US home builders gain more confidence in November

16 November 2011 18:34  [Source: ICIS news]

WASHINGTON (ICIS)--US home builders have become more confident about near-term prospects for the single-family housing market, a leading contractors group said on Wednesday, with builder confidence rising to its highest level since April 2008.

The National Association of Home Builders (NAHB) said that its monthly housing market index (HMI) rose three points this month to 20.

The index saw a three-point advance in October as well.

Together, the back-to-back monthly gains for the index mark the first significant improvement in builder confidence in nearly four years (43 months).

Except for a one-month bump to 22 in May 2010 because of a short-lived federal government stimulus programme for housing, the HMI has not been at 20 since April 2008

The HMI is a compilation of three subsidiary measures: home builders’ current sales of single-family homes; the number of prospective home buyers visiting model homes; and contractors’ expectations for home sales over the next six months.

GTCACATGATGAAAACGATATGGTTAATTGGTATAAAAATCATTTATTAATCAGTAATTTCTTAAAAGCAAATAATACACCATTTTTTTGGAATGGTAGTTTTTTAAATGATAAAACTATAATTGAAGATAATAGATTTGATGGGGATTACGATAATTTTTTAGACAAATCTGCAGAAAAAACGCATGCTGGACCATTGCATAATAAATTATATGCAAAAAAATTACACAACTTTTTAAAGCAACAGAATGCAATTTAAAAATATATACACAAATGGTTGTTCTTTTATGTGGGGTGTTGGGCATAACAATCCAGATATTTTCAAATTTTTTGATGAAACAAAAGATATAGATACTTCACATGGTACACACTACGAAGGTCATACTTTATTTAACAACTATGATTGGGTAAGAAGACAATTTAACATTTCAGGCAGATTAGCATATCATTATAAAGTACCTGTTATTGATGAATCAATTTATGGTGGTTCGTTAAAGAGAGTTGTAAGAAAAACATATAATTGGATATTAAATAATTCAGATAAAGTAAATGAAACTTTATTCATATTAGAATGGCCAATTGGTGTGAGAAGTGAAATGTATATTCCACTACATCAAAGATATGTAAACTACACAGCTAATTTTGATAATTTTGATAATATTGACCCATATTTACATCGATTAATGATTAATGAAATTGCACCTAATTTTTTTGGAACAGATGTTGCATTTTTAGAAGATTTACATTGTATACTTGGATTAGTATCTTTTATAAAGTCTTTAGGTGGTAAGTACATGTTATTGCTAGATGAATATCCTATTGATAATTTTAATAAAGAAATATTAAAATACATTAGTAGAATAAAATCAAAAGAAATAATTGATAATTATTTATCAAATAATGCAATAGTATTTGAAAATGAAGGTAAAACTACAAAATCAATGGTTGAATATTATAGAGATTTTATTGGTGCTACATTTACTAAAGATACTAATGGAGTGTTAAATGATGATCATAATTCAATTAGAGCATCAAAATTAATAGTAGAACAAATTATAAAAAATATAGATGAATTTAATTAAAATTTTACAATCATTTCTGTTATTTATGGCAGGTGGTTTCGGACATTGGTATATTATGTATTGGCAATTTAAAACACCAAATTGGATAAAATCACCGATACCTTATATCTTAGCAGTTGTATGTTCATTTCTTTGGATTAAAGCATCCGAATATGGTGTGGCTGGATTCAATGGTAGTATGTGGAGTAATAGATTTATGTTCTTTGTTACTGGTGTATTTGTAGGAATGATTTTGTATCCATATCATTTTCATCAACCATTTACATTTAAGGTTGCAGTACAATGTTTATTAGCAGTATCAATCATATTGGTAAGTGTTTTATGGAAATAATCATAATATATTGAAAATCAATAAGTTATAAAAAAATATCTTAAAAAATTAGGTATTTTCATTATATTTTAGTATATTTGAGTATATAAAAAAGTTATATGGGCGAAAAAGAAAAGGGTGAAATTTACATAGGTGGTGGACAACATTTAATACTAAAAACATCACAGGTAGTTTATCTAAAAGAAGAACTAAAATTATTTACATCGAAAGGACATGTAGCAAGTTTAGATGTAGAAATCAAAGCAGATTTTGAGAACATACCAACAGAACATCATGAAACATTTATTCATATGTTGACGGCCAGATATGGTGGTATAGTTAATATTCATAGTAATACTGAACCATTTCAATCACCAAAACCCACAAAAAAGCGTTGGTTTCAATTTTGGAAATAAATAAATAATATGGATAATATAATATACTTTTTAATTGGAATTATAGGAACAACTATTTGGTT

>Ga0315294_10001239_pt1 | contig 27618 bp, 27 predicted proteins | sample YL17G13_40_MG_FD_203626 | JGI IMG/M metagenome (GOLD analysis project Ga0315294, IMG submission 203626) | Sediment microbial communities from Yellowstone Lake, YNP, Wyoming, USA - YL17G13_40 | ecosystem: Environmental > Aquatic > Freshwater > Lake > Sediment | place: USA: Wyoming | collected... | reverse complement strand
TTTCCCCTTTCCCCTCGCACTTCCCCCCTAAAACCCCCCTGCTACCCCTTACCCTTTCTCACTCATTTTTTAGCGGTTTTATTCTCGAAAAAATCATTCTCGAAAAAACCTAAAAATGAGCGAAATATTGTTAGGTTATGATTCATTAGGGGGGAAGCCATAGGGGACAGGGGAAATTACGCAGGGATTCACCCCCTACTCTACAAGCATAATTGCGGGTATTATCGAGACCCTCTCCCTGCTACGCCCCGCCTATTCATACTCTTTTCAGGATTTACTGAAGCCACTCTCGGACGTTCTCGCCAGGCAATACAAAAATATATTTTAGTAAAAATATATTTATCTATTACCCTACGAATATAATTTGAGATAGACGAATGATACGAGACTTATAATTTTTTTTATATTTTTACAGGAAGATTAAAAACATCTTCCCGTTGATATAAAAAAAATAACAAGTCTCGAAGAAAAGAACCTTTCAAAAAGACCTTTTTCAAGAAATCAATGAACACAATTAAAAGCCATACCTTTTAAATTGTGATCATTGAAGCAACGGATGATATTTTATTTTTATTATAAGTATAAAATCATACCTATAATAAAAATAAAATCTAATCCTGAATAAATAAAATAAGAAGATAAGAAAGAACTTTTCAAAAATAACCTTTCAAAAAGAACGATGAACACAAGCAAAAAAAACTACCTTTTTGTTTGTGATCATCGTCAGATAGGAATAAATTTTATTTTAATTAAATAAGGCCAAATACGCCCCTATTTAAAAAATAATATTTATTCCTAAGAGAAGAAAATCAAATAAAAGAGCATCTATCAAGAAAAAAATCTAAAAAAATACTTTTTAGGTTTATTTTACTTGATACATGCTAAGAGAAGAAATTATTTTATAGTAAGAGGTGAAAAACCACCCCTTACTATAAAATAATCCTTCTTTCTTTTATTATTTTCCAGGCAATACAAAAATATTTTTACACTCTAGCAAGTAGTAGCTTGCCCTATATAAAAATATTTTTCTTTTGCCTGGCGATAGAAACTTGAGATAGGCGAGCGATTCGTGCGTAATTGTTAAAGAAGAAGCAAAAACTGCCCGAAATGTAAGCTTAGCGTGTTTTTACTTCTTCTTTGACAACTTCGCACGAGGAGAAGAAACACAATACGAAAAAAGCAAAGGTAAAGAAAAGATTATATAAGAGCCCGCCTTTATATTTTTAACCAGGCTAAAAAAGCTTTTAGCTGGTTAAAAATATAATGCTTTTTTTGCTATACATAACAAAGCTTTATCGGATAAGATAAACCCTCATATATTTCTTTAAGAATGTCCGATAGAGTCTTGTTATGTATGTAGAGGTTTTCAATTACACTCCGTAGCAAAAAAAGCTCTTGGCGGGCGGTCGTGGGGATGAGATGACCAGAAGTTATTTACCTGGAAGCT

On the 1-100 HMI scale, a reading of 50 or above indicates that home builders are confident about their prospects over the next six months.

During the US housing boom years of 2002–2005, the housing market index had held steady in the mid-60s, and even reached the upper-70s at times.

Including the all-time low of 8 in January 2009, the index has been at or below 20 almost continuously for 51 consecutive months.

While the builders group welcomed the two-month gain in the index, it resisted reading too much into the upward trend.

The November advance is encouraging, said NAHB chairman Bob Nielsen, but he noted that “the overall measure remains quite low due to the many challenges that home building continues to face”.

He cited the number of home foreclosures – which recently have begun to rise again – along with continuing difficulties for builders seeking project financing, and what Nielsen termed a restrictive mortgage lending environment that is discouraging would-be home buyers.

The new home construction sector is a key downstream consuming industry for chemicals and resins, driving demand for a wide variety of chemical products and derivatives such as plastic pipe, adhesives, insulation, roofing and siding materials, paints and coatings and synthetic fibres.

Paul Hodges studies key influences shaping the chemical industry in Chemicals and the Economy


By: Joe Kamalick
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